LG GX 65-inch OLED TV review

By | Publish on 04-Dec-20

The LG GX is LG's 2020 flagship OLED TV and the design of the TV is very unique. it has all 4 HDMI 2. 0 inputs with 3 full HD and 1 2D video inputs and when combined with LG's 2016 charging dock it form a mini HDMI/MHL-type converter that can be plugged into devices with 4K resolution and supports netflix, grace DNA castwhich pre-installed with them (also available from Play store). The LG GX ships with a 5 star seller rating on Amazon AMZN. We've completed a full review of the GX and I think you're going to like this little OLED TV like I do.. Check it out...

LG GX 65-inch OLED TV Review - LG's 24th year of OLED TV Design

By | Publish on 17-Nov-15

Introduction by michael haas as biography for Learning Quality on LG

The history of OLED displays can be traced to the lab work of Professors Janssen and Durand in 1948. They first developed organic compounds called thiophenoids that substituted carbon atoms for oxygen for an artificial metal, beryl. By 1953 Professors Durand and Woolard obtained rudimentary image signals from sidescatter microscopy of rose petals and traced them to transistor controls. Eventually they discovered their semiconductor manufacturing process appeared to efficiently convert the mediocre light from Vaillant-Beaupre's projection disc drive lamp into luminous quantum light. This light travels on the semiconductor surface as an electron cloud which is torn apart by the magnetic field, producing coherent e-field signals that give rise to both the logical and the axially symmetric complex-F relationships. The semiconductor diffracts light energy upward with respect to its source and therefore produces a wider field than would normally be feasible from a plasma source.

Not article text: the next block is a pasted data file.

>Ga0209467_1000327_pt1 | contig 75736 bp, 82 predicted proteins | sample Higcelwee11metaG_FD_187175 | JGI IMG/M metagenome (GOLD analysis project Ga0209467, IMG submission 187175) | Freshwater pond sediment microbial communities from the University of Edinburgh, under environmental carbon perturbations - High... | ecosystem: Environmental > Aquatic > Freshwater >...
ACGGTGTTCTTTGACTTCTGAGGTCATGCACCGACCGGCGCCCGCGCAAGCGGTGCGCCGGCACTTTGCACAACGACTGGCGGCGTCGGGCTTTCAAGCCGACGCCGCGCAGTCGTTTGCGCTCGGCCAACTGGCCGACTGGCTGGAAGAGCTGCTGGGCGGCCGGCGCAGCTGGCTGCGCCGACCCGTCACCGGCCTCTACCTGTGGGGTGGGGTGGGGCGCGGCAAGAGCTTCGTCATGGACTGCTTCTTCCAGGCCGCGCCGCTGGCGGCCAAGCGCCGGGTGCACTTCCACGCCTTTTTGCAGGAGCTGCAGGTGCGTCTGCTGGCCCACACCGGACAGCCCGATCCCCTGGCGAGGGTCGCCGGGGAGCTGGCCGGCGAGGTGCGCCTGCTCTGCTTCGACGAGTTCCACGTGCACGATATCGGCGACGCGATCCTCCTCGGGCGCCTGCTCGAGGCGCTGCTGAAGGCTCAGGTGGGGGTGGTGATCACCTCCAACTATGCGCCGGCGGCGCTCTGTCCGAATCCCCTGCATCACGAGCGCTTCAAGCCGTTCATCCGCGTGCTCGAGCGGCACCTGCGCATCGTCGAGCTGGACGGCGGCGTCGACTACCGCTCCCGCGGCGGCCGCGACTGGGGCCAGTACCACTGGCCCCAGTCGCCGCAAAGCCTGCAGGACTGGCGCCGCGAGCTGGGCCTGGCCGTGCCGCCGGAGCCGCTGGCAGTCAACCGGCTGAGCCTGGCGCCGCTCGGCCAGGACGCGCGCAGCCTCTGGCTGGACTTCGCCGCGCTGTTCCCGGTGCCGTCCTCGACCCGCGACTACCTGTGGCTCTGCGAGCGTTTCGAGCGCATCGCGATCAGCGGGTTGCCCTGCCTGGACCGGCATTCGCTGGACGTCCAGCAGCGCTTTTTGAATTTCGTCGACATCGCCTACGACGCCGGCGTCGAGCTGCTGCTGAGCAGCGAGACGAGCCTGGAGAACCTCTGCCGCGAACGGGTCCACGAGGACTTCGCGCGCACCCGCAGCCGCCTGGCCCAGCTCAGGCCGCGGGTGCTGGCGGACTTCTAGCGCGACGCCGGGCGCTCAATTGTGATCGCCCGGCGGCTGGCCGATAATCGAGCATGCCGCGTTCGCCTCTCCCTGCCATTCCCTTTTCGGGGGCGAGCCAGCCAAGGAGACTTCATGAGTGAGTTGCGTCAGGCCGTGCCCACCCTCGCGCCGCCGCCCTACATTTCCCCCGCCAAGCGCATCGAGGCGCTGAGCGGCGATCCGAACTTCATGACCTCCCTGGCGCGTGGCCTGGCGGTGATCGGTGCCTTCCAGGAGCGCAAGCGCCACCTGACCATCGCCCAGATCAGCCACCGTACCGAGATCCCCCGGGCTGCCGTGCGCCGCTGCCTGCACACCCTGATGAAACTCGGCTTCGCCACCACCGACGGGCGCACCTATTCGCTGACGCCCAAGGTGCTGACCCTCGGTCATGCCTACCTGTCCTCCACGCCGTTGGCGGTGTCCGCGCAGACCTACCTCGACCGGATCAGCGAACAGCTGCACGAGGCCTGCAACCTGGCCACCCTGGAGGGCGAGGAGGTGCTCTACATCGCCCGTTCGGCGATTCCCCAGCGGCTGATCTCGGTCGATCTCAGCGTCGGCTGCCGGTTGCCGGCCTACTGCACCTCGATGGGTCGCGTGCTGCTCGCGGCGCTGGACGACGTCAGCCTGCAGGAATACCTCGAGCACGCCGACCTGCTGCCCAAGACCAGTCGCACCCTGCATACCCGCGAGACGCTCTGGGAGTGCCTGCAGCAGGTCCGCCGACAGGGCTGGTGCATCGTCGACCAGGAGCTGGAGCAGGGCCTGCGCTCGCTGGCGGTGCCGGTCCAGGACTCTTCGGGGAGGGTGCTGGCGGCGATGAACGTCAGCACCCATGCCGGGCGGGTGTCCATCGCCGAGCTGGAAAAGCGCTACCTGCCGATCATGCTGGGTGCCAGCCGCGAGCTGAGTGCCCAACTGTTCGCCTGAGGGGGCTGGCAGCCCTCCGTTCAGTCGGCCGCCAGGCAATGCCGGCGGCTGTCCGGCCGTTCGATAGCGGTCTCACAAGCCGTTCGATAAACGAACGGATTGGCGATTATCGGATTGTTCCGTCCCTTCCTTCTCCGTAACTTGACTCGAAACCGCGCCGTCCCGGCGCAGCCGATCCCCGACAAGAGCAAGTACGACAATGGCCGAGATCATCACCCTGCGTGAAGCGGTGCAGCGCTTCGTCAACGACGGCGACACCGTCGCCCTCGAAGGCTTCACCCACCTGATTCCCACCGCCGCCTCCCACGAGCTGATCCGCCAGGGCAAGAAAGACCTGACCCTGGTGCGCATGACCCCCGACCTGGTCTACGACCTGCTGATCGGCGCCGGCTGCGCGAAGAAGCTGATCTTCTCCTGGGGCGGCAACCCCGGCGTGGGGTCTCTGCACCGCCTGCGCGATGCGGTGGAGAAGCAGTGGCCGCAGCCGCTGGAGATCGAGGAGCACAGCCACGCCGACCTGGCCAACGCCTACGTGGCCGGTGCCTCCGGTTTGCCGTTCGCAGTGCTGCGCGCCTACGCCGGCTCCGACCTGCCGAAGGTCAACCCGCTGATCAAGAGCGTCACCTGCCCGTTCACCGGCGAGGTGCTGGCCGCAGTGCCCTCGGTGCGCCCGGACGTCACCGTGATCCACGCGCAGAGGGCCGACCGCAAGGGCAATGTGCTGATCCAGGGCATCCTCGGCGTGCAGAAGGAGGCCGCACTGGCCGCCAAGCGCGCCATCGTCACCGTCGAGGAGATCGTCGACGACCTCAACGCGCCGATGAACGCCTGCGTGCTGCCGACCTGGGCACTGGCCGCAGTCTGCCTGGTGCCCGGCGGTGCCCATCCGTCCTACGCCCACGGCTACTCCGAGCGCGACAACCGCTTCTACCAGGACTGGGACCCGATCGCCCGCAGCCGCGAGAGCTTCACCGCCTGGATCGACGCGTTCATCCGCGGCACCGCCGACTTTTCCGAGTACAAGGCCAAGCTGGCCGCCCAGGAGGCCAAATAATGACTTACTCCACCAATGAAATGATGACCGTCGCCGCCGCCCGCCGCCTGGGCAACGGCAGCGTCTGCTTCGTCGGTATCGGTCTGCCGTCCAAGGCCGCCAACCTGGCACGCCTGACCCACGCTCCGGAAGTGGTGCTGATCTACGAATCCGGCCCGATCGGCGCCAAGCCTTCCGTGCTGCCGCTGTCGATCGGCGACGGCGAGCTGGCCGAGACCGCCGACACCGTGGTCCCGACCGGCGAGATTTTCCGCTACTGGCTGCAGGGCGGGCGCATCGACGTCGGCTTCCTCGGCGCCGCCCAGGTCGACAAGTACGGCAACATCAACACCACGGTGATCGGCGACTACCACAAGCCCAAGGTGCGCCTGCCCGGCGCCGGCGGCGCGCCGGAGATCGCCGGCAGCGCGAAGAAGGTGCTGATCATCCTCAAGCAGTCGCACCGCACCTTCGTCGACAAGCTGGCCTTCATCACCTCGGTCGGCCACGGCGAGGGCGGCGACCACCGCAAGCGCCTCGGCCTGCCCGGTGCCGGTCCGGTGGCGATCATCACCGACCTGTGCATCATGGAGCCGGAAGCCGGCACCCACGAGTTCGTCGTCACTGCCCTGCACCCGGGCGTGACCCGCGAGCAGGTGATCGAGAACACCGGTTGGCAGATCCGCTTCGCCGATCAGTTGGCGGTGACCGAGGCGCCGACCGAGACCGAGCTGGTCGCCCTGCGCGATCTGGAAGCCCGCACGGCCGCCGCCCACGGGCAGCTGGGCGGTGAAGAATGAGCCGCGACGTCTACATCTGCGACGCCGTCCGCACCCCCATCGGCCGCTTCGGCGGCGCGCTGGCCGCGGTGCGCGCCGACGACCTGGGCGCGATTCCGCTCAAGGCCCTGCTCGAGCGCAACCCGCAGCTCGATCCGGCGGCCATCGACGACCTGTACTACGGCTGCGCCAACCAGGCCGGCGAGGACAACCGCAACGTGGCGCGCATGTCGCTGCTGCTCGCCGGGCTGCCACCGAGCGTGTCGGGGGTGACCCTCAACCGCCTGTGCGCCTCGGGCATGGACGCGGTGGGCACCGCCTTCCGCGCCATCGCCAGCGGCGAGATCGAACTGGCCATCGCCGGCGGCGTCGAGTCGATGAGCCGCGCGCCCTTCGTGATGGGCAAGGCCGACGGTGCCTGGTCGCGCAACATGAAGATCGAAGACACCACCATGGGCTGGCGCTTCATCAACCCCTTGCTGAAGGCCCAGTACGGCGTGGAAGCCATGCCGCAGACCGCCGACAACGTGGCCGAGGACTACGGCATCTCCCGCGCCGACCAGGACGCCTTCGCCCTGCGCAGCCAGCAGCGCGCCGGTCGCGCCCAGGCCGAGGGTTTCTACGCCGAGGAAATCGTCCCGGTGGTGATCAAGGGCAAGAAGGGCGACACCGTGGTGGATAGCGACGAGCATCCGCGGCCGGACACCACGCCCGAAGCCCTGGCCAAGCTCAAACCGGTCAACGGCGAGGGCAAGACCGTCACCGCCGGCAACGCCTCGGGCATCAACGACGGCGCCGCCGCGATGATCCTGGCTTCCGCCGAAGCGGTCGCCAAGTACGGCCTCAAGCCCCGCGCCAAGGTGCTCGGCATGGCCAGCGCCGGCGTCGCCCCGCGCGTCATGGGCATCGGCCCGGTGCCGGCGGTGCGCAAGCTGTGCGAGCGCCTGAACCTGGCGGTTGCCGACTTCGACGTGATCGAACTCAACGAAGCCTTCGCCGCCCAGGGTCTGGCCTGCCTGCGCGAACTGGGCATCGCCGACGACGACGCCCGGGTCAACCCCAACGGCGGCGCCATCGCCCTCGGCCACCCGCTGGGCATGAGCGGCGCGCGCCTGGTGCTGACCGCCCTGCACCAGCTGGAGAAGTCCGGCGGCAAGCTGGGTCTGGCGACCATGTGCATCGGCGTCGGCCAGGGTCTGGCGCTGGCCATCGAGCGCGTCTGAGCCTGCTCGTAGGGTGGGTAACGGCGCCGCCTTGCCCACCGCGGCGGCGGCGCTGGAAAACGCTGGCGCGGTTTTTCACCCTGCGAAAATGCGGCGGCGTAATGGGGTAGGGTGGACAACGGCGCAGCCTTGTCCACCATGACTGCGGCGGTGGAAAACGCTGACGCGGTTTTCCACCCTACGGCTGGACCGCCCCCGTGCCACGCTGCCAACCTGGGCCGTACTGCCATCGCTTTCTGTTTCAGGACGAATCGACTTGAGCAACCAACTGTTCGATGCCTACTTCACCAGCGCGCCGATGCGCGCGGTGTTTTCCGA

In an early OLED development conference, industrial consultant D.N. Pelchat demonstrated a 25-foot by 1-foot flat black screen that doubled as a display desk on a commercial airplane. He envisioned a grid of up to 767 5mm-diameter spherical OLEDs, each one neatly etched with a saturated black mask. During the conference, and in later publications, Cliff Caldwell, made these crystals brilliantly visible using argon laser light. Other finders of OLEDs, such as the Dyson and perhaps other researchers, have subsequently done much more subtle deconstructions of real OLED's working so successfully on liquid-crystal displays:

There are quite a few theories as to the origins of the OLED industry. One that seems firmly embedded in basic industry behavior is the desire to learn more about light